Figures for financial year 2017-18.
Strong communities, where all members are able to participate and enjoy the benefits of inclusion, are in the best position to overcome the injustice of poverty.
Community building is at the heart of all projects supported by TEAR Australia, with all other activities reliant on the strength of networks and relationships built across the community. Enabling all people to get involved in working for the benefit of their village, neighbourhood, or even refugee camp, is the most sustainable and enriching investment enabling them to overcome poverty.
The projects TEAR supports draw people together in cooperative efforts for common benefit, enabling communities to take responsibility for their own development in a sustainable way. Priority is given to projects in which communities identify existing strengths and problems, aspirations and resources; define their own goals and strategies; plan, implement and manage project activities; and contribute to the costs involved (including contributions in kind).
When communities are strengthened to make the most of their own resources, manage their own development path, and include those who are most vulnerable, they can resist injustice and thrive for the future.
TEAR is committed to the inclusion and representation of those who are vulnerable and those who are affected by the intersecting drivers of marginalisation and exclusion, including but not restricted to race, religion, ethnicity, indigeneity, disability, age, displacement, caste, gender, gender identity, sexuality, sexual orientation, poverty, class, socio-economic status and political persuasion.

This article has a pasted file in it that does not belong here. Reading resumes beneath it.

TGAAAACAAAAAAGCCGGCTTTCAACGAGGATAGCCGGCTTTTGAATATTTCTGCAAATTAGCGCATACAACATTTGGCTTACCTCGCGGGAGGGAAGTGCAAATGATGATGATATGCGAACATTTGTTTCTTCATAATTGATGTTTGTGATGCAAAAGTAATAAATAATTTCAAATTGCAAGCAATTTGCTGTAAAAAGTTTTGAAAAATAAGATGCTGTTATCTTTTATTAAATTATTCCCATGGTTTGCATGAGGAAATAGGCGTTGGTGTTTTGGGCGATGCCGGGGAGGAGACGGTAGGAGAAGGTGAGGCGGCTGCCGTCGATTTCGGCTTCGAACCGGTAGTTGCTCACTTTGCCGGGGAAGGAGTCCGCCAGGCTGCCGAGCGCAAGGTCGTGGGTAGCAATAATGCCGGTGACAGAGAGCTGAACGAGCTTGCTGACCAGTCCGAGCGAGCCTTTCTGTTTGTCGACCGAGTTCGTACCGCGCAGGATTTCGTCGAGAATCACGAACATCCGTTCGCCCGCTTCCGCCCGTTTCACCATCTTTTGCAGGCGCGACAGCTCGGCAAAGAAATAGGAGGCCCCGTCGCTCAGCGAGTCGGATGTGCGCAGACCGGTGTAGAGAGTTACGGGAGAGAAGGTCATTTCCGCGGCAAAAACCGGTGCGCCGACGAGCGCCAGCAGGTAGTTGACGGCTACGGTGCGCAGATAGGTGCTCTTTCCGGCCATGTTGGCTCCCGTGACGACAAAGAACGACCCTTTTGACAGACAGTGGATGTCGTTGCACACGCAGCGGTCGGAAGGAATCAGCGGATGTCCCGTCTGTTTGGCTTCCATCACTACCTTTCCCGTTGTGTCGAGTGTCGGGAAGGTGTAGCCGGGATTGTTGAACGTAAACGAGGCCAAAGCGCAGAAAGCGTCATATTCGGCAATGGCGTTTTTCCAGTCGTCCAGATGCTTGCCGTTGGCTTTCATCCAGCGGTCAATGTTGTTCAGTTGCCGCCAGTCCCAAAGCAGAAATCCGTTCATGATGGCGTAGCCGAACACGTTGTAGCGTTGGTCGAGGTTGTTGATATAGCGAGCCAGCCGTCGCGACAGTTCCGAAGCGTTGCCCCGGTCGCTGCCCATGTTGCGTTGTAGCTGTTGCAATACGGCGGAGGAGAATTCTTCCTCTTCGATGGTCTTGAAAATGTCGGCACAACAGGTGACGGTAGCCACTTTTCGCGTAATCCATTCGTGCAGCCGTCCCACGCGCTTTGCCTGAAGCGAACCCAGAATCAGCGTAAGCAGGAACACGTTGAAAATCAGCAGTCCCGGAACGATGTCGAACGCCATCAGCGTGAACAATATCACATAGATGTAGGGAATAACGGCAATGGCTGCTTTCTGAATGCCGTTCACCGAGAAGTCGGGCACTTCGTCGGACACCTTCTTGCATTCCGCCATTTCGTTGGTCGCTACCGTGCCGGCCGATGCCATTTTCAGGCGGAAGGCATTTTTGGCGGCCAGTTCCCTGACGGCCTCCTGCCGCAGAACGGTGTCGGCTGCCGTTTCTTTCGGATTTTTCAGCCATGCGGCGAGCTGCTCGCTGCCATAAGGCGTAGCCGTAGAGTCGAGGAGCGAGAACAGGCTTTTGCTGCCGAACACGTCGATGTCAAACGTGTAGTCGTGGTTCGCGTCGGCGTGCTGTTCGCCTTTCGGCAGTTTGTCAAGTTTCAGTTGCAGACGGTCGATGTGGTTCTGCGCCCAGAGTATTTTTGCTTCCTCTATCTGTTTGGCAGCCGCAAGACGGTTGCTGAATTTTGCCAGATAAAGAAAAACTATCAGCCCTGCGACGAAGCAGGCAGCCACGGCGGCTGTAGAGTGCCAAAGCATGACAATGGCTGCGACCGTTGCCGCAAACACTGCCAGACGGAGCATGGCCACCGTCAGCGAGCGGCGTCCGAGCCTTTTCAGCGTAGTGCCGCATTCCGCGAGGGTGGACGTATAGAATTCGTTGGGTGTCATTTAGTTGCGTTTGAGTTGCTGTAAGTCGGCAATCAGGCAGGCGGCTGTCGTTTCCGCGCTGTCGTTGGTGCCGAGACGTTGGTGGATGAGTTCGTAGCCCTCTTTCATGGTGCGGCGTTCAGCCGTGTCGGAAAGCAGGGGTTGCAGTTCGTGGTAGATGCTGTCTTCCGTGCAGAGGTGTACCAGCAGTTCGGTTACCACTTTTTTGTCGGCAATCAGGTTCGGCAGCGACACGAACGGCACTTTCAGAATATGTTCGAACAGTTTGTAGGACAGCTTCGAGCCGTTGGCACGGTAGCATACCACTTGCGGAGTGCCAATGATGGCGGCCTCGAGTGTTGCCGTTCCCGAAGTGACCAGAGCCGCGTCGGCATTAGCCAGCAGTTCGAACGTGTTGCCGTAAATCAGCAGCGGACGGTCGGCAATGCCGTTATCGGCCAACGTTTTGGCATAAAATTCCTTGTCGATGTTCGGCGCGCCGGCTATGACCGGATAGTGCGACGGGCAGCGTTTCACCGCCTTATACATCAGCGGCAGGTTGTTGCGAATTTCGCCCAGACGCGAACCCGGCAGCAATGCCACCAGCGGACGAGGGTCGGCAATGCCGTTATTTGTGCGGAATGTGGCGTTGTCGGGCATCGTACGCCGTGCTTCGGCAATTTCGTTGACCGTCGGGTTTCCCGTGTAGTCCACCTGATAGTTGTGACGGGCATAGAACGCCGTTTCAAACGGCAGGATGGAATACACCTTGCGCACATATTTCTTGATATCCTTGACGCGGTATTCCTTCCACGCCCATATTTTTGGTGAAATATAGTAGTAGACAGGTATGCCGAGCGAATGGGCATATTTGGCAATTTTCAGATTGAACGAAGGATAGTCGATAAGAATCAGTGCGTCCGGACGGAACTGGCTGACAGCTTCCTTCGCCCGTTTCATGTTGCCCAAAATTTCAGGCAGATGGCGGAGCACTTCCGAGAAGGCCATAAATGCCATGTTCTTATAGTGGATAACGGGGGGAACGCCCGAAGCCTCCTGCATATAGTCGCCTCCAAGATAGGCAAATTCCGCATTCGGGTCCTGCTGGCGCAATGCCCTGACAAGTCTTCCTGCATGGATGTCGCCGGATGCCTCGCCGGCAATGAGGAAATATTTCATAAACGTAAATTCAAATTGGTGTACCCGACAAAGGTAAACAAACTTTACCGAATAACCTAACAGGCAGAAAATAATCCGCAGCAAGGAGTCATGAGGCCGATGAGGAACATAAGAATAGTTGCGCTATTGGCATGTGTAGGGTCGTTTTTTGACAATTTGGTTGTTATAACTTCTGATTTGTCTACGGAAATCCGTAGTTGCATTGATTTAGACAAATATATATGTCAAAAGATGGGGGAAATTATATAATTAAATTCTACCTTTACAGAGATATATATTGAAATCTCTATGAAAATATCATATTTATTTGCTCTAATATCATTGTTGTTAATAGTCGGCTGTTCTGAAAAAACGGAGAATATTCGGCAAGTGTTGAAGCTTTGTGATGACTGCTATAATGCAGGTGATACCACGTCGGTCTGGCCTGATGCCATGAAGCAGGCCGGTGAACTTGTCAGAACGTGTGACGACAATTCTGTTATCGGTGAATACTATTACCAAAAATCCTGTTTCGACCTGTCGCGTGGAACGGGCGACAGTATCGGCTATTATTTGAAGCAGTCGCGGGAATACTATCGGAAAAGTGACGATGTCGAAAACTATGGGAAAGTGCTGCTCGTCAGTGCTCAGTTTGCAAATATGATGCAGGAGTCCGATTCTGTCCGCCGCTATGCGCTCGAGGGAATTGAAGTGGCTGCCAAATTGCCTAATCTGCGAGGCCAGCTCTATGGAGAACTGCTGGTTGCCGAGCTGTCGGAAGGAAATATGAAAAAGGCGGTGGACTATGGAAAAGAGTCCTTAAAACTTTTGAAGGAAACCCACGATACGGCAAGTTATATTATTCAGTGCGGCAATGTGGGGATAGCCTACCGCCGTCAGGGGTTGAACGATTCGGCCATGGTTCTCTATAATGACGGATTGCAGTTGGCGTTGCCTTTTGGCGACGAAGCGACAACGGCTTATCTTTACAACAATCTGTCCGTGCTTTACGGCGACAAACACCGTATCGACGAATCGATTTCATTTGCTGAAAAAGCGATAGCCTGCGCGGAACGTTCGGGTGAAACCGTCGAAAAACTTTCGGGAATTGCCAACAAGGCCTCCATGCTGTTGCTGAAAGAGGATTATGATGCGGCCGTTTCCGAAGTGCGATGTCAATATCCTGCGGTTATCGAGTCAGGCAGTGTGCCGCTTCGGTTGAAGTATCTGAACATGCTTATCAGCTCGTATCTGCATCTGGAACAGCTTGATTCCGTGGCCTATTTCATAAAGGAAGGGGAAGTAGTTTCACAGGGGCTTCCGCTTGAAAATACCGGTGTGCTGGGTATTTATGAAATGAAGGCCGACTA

Community building means strong systems for cooperation. Self-help groups, whereby members gather regularly to learn, save money, and begin group activities, are often the foundation for connecting people; for some women this is the only time they leave their homes and find the support friends and neighbours. Training local people, including women, to take leadership positions on local councils builds the capacity of locals to responsibly manage their own development and monitor progress. Engaging communities with government systems can also enable them to campaign for their rights and access their citizens’ entitlements.
We believe that community-oriented work is at the heart of sustainability for the work of Christian aid organisations, because when communities are strengthened to make the most of their own resources, manage their own development path, and include those who are most vulnerable, they can resist injustice and thrive for the future.
"Previously, people with a disability were hidden. Now it has changed through these interventions. Now they are involved and valued in the community. They are involved in community groups and social activities."
– Punya Prashad Pokharel